Freedom from imprisonment eluded Sahara group chief Subrata Roy and two directors as they have sought a new bench to hear their petitions challenging the court order sending them to Tihar central jail here on March 4. The court will hear them only next Thursday. Arguments were inconclusive today. Ram Jethmalani and Rajiv Dhavan, their counsel, assailed the court order in strong terms, calling it unconstitutional and smacking of bias against the three persons. They said it was virtually impossible to fulfil the conditions set by the court on Wednesday for the interim bail. "It is so onerous that it is unconstitutional," Dhavan said. Jethmalani, representing Roy, said that the order suffered from "so many vital mistakes that the court must acknowledge them." Unless it is shown that the persons concerned have the capacity to pay, sending them to jail is violation of their fundamental right to life.
All orders were oral, and no previous notice was given to them and no opportunity was given to defend themselves. Roy and the directors were not the parties before the court, but the two companies. Counsel said that the court was prejudiced against them and therefore the judges who ordered their imprisonment must withdraw from the bench and send their writ petition to be decided by another bench. Continuing in the same vein, Dhavan said that the three persons were ordered to be taken to jail in the middle of the proceedings, without any finding of contempt of court according to law. When their lawyers objected to the order, the judges gave a "curt" response and one even observed that the proposal given for repaying the investors was "insulting". The conduct of the judges was not only a "terrible, terrible mistake", but the order violated the civil liberties enshrined in the Constitution. Both the counsel claimed that they were speaking on behalf of the whole bar as the order had violated the Constitution to an unprecedented extent. They cited several judgments which stated that if the court made mistakes they should be corrected by another bench. Sebi counsel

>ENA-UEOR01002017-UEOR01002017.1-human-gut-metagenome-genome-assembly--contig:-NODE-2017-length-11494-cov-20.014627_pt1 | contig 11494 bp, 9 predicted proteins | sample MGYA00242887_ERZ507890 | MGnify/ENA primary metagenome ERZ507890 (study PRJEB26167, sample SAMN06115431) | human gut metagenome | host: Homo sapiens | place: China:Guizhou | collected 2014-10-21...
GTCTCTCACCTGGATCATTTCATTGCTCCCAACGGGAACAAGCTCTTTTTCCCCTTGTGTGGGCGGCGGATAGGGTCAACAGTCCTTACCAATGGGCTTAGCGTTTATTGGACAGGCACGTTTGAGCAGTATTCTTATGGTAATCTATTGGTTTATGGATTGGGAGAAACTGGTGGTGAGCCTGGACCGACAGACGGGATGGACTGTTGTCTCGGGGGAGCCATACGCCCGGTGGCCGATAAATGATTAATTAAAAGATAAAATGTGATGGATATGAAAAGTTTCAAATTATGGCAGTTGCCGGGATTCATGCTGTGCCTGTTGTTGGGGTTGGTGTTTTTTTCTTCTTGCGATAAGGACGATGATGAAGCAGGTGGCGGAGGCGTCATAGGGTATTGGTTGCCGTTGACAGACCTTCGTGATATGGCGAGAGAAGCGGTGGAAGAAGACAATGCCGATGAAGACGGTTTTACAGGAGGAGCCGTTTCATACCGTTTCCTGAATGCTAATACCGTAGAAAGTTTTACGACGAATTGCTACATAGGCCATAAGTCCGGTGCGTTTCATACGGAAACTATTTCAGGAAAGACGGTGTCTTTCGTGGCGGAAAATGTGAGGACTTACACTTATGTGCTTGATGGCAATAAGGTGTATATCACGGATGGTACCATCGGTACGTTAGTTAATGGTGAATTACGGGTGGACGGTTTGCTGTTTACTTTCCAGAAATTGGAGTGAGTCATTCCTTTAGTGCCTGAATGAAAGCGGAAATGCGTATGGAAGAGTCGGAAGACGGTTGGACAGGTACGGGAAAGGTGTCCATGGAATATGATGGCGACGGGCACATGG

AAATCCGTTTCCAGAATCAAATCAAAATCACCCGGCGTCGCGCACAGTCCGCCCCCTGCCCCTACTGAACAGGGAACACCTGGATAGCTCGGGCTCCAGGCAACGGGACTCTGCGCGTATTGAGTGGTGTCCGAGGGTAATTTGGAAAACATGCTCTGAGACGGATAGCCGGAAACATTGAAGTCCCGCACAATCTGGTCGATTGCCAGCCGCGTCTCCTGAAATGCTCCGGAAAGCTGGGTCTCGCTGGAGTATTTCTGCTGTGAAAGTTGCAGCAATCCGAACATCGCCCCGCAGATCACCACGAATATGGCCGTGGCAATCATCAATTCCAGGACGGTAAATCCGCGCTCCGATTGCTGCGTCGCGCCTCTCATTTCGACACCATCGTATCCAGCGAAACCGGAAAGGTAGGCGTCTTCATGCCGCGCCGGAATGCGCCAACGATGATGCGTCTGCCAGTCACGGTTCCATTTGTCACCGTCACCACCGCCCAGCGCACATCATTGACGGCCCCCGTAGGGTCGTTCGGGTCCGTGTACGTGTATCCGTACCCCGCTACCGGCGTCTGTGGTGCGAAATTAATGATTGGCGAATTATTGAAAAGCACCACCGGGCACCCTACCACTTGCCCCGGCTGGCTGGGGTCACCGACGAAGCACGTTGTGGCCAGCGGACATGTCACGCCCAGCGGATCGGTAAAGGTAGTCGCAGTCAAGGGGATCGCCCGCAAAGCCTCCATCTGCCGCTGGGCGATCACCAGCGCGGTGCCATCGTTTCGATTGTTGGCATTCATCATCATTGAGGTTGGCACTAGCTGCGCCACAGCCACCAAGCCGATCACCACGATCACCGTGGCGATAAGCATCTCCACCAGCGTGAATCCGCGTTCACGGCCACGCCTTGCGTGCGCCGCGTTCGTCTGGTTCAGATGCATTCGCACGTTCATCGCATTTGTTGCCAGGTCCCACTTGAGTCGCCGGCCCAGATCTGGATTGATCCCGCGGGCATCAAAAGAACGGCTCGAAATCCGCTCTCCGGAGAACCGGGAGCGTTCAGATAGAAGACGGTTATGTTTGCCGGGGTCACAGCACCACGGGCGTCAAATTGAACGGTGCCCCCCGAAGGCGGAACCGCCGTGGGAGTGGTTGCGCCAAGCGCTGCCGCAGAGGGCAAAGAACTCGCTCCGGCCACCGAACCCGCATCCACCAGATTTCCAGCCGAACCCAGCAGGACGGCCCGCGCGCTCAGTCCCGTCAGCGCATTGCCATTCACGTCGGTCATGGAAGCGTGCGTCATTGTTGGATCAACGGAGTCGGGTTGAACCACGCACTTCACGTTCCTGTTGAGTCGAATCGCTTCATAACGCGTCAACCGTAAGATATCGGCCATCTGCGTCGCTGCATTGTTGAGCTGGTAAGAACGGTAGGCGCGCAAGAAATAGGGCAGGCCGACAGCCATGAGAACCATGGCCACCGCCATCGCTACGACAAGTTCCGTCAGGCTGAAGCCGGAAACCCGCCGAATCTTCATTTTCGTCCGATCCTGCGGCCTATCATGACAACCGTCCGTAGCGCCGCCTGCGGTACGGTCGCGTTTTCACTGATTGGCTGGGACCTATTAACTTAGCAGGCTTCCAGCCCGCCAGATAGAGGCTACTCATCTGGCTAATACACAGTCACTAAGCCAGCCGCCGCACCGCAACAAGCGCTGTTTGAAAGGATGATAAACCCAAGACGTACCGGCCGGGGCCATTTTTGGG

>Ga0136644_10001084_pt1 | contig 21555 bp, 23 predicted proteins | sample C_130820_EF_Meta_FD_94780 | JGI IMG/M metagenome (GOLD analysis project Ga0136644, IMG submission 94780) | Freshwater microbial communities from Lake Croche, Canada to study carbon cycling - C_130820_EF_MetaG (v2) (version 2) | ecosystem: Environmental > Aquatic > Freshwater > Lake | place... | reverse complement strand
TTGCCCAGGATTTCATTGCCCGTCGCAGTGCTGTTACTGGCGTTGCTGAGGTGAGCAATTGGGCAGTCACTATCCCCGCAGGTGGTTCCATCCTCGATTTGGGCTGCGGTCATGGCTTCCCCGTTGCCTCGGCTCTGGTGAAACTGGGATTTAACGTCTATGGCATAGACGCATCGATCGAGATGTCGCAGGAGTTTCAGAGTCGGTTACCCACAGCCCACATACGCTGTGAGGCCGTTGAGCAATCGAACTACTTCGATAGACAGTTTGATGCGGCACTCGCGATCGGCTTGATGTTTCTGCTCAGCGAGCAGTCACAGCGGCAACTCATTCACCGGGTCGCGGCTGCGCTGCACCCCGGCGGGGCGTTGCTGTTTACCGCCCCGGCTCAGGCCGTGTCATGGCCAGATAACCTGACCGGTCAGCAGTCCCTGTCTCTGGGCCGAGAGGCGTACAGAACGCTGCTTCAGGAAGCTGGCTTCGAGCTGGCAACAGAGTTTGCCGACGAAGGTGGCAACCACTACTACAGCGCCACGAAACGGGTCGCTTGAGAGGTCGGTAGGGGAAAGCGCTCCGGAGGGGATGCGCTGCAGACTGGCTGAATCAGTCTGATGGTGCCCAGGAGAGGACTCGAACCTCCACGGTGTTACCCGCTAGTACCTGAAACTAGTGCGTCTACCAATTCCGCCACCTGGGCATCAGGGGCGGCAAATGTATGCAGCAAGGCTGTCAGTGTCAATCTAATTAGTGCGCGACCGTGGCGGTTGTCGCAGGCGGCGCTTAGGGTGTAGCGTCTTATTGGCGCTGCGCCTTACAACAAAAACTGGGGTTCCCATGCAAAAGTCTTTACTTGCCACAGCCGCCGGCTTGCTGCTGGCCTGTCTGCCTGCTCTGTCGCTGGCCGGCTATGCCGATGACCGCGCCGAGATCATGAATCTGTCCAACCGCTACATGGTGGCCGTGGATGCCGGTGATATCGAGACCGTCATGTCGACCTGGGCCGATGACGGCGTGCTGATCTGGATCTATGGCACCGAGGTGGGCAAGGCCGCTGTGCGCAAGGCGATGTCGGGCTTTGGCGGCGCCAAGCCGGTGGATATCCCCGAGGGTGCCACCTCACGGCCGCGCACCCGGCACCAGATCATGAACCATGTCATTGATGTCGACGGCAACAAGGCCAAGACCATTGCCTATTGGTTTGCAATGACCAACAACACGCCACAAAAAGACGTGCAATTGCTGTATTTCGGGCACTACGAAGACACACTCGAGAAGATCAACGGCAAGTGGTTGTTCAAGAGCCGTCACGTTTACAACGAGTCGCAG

Arvind Datar questioned the maintainability of the writ petition as the order of the Supreme Court is final. It cannot be challenged in another writ petition. The only remedy is by way of a review petition. Therefore, he asked the bench consisting of Justice KS Radhakrishnan and Justice JS Kehar to dismiss the writ petition at the threshold, on the ground of lack of maintainability. Arguments will continue next week, and therefore there is no scope of relief for Roy and the two directors at least till then. The court had granted interim bail on condition that Roy paid Rs.10,000 crore - Rs.5,000 crore in cash and an equal amount in guarantees from a nationalized bank. The two firms had raised Rs 20,000 crore in bonds from the public. Sebi alleges that it was done violating several regulatory norms.
The court, in its order in August 2012, had asked the companies to repay the investors. Since it was not done, Sebi moved a contempt of court petition, on which the three were sent to jail.